Landlines aren’t cheap. They’re about $30/month, with asinine long distance fees for calling someone 20 miles away. Compare to cell phones which are usually $40/month with anything in your country considered to be a local call, and assume you want to call even one person that doesn’t live right next to you, and the cell phone is cheaper. Personally, I ditched my landline for a cell phone, not the other way around.

Also, most cell phone companies offer accounts with a spending limit on them, so you can block your kid from running up a bill – whereas you can’t do that if he decided to talk to a friend on the other side of the country for a few hours while getting billed by the minute on your landline. If you don’t think he HAS friends on the other side of the country, then you clearly aren’t very familiar with the internet. 🙂

There’s nothing wrong with a kid having a cell phone – sure, he most definitely doesn’t need one, but he doesn’t need most of his toys either. The key, as with all things, is decent parenting and exercising moderation.

We don’t have the full details of the story, but we DO know that grades were falling for months before the parents acted, and that’s just plain bad parenting. Yes, there’s flukes where a kid will flunk a single test and otherwise do fine in school… but when it’s consistent failing for weeks straight, obviously there’s a problem somewhere, and the parents should be trying to fix it – not waiting until it’s so bad that they want to commit the kid.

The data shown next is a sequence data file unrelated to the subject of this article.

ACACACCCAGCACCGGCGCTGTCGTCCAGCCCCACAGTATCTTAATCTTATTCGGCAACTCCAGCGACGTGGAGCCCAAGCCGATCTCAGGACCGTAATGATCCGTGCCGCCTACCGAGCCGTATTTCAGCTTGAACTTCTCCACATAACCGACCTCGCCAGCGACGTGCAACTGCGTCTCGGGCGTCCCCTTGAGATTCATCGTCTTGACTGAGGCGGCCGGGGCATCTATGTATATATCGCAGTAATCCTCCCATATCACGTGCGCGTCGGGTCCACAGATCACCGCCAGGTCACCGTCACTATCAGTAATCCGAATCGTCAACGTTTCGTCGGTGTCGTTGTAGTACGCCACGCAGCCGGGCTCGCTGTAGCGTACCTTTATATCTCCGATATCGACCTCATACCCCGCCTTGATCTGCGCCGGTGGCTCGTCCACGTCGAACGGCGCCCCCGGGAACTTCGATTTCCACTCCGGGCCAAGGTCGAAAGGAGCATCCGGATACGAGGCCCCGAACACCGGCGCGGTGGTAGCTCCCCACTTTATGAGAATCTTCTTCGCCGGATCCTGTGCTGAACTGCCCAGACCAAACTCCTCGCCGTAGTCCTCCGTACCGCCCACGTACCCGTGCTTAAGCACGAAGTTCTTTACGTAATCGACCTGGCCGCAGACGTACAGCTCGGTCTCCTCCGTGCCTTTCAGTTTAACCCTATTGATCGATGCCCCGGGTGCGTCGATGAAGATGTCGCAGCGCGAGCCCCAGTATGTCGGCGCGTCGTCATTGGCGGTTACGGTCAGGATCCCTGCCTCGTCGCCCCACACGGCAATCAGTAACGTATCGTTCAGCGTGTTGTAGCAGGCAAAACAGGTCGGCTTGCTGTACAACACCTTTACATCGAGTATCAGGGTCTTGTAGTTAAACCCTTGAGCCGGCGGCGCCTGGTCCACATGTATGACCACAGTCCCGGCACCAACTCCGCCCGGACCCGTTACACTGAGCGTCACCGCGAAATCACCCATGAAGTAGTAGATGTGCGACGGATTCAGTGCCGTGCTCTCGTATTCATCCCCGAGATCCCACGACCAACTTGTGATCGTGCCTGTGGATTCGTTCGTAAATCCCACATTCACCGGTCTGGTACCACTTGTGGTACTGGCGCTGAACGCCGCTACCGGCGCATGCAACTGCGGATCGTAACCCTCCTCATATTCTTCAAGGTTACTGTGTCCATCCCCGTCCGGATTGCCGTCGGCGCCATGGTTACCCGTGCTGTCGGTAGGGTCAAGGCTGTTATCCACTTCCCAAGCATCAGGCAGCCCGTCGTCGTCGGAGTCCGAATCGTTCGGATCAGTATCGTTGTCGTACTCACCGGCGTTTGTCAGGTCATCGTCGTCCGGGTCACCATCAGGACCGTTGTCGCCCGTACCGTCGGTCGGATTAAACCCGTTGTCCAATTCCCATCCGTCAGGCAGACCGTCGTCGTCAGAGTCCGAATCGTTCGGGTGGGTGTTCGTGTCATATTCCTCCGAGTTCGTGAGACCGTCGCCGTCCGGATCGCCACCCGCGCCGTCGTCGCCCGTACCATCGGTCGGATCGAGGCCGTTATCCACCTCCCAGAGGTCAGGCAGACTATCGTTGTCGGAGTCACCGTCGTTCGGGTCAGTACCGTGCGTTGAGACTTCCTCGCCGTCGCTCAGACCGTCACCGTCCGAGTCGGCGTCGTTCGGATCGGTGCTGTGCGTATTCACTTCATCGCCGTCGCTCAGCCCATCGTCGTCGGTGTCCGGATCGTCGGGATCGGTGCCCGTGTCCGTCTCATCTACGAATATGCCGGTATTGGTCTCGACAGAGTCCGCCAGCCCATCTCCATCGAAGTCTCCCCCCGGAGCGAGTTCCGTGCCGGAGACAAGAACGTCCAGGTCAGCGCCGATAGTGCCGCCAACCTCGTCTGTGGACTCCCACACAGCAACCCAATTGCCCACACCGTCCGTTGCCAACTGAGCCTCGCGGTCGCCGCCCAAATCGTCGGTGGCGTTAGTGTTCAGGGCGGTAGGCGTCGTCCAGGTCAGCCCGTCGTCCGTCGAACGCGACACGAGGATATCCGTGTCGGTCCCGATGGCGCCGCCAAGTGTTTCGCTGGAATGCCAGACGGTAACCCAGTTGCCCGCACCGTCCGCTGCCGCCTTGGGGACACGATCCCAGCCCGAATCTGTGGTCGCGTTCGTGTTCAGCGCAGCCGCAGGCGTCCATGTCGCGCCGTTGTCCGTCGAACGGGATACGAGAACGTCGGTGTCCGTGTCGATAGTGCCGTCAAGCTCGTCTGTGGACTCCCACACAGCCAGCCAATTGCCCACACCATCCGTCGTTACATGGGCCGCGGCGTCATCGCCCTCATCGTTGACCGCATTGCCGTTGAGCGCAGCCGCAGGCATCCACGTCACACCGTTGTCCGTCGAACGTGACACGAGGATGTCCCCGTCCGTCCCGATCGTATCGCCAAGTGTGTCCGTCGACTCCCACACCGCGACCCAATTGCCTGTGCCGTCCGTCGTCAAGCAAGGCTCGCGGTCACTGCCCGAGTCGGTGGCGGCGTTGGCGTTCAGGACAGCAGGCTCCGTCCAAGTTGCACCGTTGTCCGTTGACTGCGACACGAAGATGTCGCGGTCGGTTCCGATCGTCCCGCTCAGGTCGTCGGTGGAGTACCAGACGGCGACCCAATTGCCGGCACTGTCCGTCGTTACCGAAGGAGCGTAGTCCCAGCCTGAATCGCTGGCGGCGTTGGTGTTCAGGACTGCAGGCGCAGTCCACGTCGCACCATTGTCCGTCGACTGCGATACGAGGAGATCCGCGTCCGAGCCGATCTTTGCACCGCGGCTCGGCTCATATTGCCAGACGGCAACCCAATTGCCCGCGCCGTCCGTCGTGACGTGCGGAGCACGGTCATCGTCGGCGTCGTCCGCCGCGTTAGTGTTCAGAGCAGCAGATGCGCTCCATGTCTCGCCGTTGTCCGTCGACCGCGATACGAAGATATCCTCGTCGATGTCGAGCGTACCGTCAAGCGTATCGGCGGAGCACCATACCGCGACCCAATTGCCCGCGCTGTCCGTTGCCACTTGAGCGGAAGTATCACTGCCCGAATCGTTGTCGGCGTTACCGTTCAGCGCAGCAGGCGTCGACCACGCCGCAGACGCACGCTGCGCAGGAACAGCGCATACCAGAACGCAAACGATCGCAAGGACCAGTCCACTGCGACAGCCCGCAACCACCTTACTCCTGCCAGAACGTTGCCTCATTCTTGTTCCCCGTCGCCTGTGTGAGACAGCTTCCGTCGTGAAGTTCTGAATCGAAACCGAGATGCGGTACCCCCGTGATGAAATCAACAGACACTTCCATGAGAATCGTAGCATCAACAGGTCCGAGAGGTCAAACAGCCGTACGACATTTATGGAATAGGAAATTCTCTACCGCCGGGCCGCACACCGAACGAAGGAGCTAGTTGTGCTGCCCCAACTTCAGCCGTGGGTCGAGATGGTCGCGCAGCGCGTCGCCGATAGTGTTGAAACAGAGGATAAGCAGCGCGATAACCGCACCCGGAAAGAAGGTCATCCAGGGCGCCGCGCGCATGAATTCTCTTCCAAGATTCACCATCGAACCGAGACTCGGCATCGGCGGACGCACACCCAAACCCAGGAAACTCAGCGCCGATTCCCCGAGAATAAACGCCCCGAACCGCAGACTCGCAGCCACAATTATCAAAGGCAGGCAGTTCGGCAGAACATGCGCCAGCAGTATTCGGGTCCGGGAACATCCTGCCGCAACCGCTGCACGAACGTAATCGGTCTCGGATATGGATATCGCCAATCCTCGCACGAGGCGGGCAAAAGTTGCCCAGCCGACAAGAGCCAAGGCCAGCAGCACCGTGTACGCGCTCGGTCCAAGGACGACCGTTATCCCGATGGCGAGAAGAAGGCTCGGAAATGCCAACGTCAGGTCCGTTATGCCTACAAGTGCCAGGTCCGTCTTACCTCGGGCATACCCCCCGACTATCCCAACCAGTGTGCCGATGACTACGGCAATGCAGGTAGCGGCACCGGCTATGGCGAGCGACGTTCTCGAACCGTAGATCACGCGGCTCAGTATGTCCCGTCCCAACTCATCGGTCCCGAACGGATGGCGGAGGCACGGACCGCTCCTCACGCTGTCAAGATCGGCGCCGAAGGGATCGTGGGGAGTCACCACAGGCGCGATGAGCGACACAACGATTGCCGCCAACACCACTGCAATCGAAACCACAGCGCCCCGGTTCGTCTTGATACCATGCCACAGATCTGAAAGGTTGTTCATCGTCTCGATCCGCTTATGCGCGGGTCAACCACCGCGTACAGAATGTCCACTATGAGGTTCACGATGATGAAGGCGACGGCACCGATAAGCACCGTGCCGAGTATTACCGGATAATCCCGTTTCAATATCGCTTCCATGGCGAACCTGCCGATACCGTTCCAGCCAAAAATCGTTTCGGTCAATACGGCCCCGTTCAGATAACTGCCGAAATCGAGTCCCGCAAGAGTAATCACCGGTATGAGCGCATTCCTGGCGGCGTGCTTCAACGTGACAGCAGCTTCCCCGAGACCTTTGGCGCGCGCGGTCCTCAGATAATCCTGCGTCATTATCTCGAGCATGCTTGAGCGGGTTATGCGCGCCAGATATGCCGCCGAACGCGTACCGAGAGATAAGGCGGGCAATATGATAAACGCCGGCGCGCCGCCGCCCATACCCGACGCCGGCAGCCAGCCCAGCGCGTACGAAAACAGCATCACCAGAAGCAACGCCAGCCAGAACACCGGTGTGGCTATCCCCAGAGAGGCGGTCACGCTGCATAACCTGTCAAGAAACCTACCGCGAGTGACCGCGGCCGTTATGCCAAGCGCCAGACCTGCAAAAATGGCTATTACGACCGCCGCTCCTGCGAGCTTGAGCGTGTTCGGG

Passing Notes says:

Talking in Class

I really don’t think this is much different than when I was in elementary school and kids passed notes or talked in class to other kids. It was just easier for the teacher to catch such behaviors and correct them or have a parent teacher conference. The kids who passed notes and talked all the time did bad in school.

Kids today can now easily text each other and appear as if they are paying attention in class. So it might be harder and take a bit longer to figure out the kid isn’t paying attention then it would before cell phones. I would tend to think it’s more a attention deficit order or hyper activity that is causing their behavior and the phone is just the means. It’s just modern age note passing.

leftystrat (user link) says:


Much as I hate to interrupt this liberal vs conservative off-topic goodness, I have another angle.

We don’t ever have to worry about it here. It’s not a matter of blame, parents, liberals, or conservatives. I speak of the One True Enemy, the Evil Empire, the (mis)managed behavioral healthcare insurers.

One whiff of trying to admit anyone for an addiction will generate a hearty laugh and a suggestion to go to an AA group meeting.

In good old America, you can’t get into the Happy Place unless you’re prepared to kill yourself. Merely saying so isn’t good enough either – you have to tell them HOW you want to do it and that you want to do it NOW.

Since cell phone addiction probably ranks somewhere under suicide in the Insurance Manual, you don’t stand a chance.

This happy news brought to you by Congress and their mental health parity legislation. The only way mental/physical will get parity is if the E/R has to get a precert to cast your broken leg and it gets denied.